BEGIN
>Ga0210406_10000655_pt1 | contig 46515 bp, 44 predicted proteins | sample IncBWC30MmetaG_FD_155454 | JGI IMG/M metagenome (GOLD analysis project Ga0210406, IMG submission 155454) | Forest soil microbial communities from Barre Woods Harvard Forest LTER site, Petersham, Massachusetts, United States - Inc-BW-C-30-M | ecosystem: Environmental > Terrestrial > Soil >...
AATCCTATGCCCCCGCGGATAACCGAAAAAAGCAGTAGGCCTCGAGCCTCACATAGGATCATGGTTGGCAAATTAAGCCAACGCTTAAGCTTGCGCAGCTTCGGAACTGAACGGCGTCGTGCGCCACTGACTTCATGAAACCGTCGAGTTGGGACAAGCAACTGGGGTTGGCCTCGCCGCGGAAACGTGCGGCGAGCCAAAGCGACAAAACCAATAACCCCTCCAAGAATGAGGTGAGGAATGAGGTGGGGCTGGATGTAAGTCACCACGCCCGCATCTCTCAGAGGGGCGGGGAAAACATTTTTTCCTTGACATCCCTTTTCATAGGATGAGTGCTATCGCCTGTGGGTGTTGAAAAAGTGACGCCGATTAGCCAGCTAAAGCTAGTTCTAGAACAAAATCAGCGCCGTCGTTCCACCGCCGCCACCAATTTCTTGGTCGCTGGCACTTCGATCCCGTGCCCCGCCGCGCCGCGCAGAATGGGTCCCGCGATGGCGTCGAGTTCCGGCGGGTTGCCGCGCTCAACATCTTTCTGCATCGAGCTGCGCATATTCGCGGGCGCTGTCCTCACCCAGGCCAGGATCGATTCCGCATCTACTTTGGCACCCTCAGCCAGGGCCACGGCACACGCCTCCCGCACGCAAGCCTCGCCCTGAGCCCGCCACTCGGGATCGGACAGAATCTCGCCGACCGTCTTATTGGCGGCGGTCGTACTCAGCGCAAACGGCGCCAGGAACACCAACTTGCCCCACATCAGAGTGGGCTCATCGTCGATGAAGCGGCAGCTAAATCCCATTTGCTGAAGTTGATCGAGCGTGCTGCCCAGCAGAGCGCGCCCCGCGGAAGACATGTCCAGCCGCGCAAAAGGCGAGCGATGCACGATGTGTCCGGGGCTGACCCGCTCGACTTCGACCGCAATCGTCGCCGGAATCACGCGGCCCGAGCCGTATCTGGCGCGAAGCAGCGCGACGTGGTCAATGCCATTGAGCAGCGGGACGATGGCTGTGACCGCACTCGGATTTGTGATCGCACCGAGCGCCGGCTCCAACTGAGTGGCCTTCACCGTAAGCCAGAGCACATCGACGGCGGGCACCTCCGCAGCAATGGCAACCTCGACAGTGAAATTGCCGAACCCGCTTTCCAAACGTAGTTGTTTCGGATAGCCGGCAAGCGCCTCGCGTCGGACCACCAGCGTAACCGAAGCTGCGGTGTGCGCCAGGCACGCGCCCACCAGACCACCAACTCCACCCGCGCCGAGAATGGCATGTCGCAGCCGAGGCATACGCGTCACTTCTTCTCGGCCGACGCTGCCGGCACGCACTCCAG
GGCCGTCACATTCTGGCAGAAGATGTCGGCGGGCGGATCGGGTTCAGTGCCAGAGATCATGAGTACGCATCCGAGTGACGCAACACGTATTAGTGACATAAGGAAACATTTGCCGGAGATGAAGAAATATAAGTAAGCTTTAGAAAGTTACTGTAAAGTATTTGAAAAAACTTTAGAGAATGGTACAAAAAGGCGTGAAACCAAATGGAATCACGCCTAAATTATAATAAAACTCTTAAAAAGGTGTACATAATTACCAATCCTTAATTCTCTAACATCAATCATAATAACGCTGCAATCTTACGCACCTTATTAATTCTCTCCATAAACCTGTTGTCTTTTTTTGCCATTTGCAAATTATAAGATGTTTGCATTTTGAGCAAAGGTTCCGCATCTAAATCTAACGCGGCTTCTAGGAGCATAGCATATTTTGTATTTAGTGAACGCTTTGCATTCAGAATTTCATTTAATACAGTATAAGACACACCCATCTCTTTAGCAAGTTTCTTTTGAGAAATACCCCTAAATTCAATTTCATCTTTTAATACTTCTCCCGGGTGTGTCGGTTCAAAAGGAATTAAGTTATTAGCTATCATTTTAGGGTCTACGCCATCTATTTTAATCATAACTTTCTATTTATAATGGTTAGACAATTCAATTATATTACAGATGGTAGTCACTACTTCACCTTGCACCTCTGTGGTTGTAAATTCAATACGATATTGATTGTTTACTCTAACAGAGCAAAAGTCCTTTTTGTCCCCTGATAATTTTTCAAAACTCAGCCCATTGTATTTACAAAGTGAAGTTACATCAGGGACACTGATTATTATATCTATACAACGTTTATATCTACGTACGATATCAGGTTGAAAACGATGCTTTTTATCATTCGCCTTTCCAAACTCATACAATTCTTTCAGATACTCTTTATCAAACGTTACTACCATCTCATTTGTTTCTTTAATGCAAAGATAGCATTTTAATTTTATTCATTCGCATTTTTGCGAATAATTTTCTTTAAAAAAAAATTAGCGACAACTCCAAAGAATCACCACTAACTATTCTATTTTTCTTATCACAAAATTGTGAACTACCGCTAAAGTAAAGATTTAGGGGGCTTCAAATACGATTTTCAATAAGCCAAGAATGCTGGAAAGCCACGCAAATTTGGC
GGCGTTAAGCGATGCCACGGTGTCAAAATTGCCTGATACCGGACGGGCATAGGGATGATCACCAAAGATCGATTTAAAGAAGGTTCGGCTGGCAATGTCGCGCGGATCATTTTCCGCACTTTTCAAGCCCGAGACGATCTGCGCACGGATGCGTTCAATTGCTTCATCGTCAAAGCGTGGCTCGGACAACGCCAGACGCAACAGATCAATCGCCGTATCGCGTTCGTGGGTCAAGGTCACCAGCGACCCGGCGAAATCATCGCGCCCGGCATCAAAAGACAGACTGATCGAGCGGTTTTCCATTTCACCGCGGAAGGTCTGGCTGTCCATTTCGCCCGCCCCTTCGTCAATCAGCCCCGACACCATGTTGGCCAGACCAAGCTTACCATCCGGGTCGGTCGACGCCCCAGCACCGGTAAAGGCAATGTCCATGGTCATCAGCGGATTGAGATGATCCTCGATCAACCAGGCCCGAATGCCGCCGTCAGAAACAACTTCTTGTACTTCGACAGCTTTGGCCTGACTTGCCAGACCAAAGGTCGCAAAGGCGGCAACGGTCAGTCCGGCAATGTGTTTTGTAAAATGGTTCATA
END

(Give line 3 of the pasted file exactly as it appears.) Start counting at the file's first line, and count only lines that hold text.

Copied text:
GGCCGTCACATTCTGGCAGAAGATGTCGGCGGGCGGATCGGGTTCAGTGCCAGAGATCATGAGTACGCATCCGAGTGACGCAACACGTATTAGTGACATAAGGAAACATTTGCCGGAGATGAAGAAATATAAGTAAGCTTTAGAAAGTTACTGTAAAGTATTTGAAAAAACTTTAGAGAATGGTACAAAAAGGCGTGAAACCAAATGGAATCACGCCTAAATTATAATAAAACTCTTAAAAAGGTGTACATAATTACCAATCCTTAATTCTCTAACATCAATCATAATAACGCTGCAATCTTACGCACCTTATTAATTCTCTCCATAAACCTGTTGTCTTTTTTTGCCATTTGCAAATTATAAGATGTTTGCATTTTGAGCAAAGGTTCCGCATCTAAATCTAACGCGGCTTCTAGGAGCATAGCATATTTTGTATTTAGTGAACGCTTTGCATTCAGAATTTCATTTAATACAGTATAAGACACACCCATCTCTTTAGCAAGTTTCTTTTGAGAAATACCCCTAAATTCAATTTCATCTTTTAATACTTCTCCCGGGTGTGTCGGTTCAAAAGGAATTAAGTTATTAGCTATCATTTTAGGGTCTACGCCATCTATTTTAATCATAACTTTCTATTTATAATGGTTAGACAATTCAATTATATTACAGATGGTAGTCACTACTTCACCTTGCACCTCTGTGGTTGTAAATTCAATACGATATTGATTGTTTACTCTAACAGAGCAAAAGTCCTTTTTGTCCCCTGATAATTTTTCAAAACTCAGCCCATTGTATTTACAAAGTGAAGTTACATCAGGGACACTGATTATTATATCTATACAACGTTTATATCTACGTACGATATCAGGTTGAAAACGATGCTTTTTATCATTCGCCTTTCCAAACTCATACAATTCTTTCAGATACTCTTTATCAAACGTTACTACCATCTCATTTGTTTCTTTAATGCAAAGATAGCATTTTAATTTTATTCATTCGCATTTTTGCGAATAATTTTCTTTAAAAAAAAATTAGCGACAACTCCAAAGAATCACCACTAACTATTCTATTTTTCTTATCACAAAATTGTGAACTACCGCTAAAGTAAAGATTTAGGGGGCTTCAAATACGATTTTCAATAAGCCAAGAATGCTGGAAAGCCACGCAAATTTGGC